Good luck.

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Posted in Cameras and Binos, Gear and tagged , , , .

20 Comments

  1. If you have your old eye cups , there should be 3 little rubber tabs about 1/4″ long and those tabs belong in the 3 groves on the rotating cup . That’s what causes the friction so the cups are stiff to rotate in and out along the rim line . I just ordered the cups for mine but they are different than what I have and I am still trying to return them to Nikon or order different cups.. I have 8×42 Monarch ATB from 2008 ..Did yours come with ballbearings in the 3 holes or screws ??

    tnx Don

  2. Hi Don and thanks so much for your comment. I see now that there were tiny ball bearings in place that provide the friction to click the cup as it slides in or out. I don’t know if there were ball bearings in my replacement kit that I missed, or if I should have transferred them from old to new. At any rate, they appear to be lost now. But you’ve solved the mystery and for that I thank you.

  3. Thanks! Just contacted the parts department because the same thing happened to me. I appreciate your help 🙂

  4. Nikon’s so awesome, especially in customer support. I’m using many binoculars of Nikon for different purposes, include a Monarch 5 8×42, always satisfied with them in support!

  5. Kind of a newbie here. Did you go to the Canada parts department because that’s where you’re located, or because they weren’t available in the U.S.? I’m in the States, and just want to get the parts with as little bother as possible.

  6. Thanks for the instructions. My eye cup with the ball bearing poped off and I was lucky enough to retrieve it. It is tiny and re-installing it most difficult. After several attempts the way that worked was to place the bearing in the circular indentation on the lens holder which you have placed in a level position with the indentation up. Then slip the cap on lining up the notched grove in the eye cup with the bearing which provides 3 clicks of adjustment by notches in the inside grove of the cup.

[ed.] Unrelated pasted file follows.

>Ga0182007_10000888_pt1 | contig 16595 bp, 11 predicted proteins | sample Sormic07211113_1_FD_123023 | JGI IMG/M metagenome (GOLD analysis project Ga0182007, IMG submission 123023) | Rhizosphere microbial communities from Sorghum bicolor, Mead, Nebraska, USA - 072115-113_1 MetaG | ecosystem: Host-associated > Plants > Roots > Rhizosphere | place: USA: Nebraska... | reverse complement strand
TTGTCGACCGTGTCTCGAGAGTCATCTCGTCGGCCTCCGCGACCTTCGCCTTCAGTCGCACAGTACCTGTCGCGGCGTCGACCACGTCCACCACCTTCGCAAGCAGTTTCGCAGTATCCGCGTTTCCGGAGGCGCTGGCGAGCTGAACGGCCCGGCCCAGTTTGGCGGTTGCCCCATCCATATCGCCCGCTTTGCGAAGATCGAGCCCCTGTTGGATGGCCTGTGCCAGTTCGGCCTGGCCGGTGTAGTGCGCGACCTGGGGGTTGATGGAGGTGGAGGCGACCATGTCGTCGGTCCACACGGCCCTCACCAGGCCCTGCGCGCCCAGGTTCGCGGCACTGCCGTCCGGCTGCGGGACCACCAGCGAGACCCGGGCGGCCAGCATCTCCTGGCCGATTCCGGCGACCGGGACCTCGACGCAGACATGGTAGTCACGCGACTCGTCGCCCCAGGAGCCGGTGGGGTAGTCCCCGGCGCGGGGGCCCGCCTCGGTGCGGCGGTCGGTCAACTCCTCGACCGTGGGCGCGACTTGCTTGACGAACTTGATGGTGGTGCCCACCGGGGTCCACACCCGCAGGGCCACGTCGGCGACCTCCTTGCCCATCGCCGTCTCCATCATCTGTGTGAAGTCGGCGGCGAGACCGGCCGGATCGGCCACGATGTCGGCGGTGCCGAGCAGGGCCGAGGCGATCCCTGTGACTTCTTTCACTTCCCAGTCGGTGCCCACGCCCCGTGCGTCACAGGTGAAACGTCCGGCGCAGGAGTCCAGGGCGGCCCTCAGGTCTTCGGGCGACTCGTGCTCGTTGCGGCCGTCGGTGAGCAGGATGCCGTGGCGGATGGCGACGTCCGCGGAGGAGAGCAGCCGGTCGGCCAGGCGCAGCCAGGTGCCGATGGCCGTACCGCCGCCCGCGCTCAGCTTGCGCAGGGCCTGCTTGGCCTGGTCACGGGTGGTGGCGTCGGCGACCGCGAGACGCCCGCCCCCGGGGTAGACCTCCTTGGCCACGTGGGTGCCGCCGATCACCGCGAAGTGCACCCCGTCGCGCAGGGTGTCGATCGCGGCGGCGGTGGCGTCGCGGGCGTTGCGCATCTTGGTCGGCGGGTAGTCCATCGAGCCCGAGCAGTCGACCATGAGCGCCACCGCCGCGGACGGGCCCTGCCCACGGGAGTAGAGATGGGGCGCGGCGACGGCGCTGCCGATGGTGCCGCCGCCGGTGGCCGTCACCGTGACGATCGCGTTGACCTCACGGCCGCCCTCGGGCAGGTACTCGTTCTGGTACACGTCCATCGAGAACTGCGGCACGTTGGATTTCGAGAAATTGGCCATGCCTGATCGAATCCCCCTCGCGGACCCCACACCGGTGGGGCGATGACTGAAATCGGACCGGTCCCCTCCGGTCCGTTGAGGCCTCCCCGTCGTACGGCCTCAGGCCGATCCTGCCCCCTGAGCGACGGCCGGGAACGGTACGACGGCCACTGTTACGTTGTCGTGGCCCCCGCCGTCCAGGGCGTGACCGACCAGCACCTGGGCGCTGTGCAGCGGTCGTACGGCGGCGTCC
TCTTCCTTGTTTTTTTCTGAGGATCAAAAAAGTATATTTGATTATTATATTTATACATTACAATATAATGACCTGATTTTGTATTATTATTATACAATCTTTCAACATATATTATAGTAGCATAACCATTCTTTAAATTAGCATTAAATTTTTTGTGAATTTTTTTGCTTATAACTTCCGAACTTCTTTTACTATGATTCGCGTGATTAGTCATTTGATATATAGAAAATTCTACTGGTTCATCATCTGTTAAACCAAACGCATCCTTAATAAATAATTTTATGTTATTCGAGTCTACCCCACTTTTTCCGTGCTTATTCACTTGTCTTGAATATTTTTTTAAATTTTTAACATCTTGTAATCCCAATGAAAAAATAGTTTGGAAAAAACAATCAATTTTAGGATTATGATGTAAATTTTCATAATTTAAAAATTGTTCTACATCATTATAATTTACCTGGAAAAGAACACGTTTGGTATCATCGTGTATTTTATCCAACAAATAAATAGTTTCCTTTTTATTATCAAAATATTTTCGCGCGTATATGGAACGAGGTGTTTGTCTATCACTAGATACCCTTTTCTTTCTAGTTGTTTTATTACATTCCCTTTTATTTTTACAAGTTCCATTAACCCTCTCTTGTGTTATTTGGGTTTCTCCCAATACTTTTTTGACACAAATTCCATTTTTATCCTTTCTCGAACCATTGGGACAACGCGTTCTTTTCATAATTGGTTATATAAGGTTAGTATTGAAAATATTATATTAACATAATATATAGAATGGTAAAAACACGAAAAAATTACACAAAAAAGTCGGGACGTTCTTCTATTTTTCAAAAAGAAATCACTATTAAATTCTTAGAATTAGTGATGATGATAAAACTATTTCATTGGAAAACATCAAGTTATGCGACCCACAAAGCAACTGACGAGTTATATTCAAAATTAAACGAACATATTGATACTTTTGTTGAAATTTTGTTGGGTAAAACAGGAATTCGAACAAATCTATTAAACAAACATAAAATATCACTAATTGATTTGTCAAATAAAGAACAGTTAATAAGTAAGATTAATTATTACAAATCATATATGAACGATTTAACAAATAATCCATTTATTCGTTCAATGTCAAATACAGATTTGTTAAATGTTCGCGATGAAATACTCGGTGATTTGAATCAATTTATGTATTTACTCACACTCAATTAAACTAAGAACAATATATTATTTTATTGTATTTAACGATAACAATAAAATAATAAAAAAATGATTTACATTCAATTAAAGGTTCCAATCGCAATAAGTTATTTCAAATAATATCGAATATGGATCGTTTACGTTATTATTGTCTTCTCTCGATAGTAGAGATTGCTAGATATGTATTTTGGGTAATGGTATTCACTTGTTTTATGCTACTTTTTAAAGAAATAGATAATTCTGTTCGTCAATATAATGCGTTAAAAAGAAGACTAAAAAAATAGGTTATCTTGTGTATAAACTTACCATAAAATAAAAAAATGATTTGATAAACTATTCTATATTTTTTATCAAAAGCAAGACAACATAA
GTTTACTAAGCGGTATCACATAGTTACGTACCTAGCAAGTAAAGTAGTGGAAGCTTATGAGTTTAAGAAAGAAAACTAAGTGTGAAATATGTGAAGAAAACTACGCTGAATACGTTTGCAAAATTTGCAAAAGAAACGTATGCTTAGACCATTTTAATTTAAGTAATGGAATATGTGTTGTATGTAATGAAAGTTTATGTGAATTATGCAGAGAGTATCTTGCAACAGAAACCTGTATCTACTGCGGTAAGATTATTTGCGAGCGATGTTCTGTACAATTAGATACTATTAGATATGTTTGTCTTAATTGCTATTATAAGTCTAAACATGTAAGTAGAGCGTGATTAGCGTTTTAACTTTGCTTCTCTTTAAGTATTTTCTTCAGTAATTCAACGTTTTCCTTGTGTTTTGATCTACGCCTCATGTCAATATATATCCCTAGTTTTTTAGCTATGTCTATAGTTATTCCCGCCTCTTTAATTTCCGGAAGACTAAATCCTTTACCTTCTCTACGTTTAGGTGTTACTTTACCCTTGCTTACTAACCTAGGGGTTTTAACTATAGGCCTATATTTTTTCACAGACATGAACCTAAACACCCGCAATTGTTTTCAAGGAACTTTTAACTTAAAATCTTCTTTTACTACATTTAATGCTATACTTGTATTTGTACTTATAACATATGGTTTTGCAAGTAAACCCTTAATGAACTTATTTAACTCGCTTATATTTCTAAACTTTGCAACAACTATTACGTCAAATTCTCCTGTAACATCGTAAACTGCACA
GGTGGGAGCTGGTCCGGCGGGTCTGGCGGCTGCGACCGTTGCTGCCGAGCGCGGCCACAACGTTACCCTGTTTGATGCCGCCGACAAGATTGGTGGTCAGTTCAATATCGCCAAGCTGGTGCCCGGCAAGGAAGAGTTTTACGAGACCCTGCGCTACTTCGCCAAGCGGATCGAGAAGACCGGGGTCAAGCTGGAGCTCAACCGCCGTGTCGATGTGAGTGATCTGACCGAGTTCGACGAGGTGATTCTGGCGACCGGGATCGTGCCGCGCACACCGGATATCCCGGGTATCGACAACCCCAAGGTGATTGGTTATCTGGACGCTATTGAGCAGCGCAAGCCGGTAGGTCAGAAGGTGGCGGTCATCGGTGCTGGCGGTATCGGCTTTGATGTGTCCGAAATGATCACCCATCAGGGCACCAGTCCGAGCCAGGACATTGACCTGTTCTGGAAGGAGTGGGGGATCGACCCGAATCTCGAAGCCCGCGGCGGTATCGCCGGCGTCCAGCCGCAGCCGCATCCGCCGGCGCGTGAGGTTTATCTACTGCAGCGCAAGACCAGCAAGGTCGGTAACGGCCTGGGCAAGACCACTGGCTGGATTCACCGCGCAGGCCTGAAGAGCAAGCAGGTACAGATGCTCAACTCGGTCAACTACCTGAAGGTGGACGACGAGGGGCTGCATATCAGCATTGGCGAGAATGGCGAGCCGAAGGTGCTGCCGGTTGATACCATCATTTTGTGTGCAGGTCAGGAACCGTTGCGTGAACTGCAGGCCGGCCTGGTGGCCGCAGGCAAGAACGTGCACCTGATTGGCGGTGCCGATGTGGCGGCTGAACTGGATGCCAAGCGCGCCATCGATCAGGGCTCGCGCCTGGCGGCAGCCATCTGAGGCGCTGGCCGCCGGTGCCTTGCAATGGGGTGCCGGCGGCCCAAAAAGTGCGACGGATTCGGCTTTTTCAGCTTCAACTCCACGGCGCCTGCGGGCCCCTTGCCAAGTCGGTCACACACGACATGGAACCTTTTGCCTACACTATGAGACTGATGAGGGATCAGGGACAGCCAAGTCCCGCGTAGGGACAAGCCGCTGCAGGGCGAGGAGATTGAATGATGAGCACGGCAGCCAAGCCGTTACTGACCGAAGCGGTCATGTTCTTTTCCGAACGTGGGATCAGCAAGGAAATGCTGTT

7. Thank you for the information on your post. I just called Nikon USA to order the eyepiece for my Monarcchs and they told me I would need to ship my binoculars to them for repair; they would not send me the eyepiece. After relying the info. receieved from your post, they said to try and call Canada!!! So much for Nikon USA being helpful.

    • Yvonne- I’m sorry to hear that. I don’t know why it should be so difficult. Those eye cups are the Achilles heel of an otherwise great product. I have managed to damage both eyecups (again) on my binos and am getting tired of fixing them. Time to find another brand.

  8. this was a good read. your hyperlink to the Nikon Canada email is slightly wrong. it’s parts@nikon.ca and not part@nikon.ca . i was able to get ahold of them and they sell the parts direct for $10 each plus $15 shipping. Nikon USA says it’s a service issue only and will not sell the parts. that doesnt make sense, really. But I guess it does, when I really think about it…. right?

  9. Don thanks for your video.
    I live in Florida and have some 16×50 Action Ex
    where I can buy eye cup?
    I appreciate the help,
    César Levys